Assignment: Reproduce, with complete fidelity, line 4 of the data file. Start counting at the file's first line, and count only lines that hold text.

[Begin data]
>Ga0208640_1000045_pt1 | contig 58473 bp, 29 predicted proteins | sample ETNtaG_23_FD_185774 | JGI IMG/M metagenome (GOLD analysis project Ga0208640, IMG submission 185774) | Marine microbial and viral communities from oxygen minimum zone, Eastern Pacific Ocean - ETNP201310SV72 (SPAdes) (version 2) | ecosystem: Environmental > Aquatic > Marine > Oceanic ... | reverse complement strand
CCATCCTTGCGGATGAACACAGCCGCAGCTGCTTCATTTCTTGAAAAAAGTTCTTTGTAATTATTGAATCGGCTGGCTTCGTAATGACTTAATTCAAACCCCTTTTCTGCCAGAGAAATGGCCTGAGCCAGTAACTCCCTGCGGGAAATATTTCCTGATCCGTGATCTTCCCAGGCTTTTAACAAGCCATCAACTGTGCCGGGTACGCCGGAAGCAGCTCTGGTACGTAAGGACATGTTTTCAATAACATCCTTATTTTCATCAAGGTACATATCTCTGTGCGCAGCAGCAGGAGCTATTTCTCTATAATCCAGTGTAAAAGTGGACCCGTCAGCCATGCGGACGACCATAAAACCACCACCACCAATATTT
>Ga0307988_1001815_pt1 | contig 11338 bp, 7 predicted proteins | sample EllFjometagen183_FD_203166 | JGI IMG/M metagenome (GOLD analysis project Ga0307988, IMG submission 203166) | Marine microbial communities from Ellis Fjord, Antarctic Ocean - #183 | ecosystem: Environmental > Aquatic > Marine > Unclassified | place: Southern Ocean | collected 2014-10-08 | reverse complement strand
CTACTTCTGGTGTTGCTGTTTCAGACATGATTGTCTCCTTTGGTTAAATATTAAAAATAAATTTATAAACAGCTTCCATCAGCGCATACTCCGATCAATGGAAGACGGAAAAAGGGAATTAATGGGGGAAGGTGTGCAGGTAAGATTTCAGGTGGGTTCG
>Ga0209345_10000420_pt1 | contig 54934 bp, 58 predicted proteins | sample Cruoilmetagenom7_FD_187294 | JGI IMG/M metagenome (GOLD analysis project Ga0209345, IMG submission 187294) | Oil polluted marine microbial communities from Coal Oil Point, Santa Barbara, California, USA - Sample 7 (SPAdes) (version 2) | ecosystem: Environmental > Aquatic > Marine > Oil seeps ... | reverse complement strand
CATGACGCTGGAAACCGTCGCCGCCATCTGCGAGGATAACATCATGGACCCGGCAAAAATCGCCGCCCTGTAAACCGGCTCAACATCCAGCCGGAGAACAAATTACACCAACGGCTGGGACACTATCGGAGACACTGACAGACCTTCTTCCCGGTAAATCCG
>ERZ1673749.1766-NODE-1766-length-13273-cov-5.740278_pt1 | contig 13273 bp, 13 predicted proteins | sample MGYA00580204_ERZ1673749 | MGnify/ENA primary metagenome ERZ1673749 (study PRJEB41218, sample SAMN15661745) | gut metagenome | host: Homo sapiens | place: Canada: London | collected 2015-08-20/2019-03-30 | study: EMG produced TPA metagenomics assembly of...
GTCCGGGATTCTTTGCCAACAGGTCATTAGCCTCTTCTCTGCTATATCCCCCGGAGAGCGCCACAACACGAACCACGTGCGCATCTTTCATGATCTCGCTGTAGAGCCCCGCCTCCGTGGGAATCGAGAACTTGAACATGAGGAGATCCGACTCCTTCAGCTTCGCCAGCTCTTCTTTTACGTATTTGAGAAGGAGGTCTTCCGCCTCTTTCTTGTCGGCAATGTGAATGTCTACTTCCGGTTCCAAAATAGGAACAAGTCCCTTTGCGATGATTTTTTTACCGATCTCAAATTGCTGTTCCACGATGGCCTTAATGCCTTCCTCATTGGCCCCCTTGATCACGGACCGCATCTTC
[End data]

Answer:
CTACTTCTGGTGTTGCTGTTTCAGACATGATTGTCTCCTTTGGTTAAATATTAAAAATAAATTTATAAACAGCTTCCATCAGCGCATACTCCGATCAATGGAAGACGGAAAAAGGGAATTAATGGGGGAAGGTGTGCAGGTAAGATTTCAGGTGGGTTCG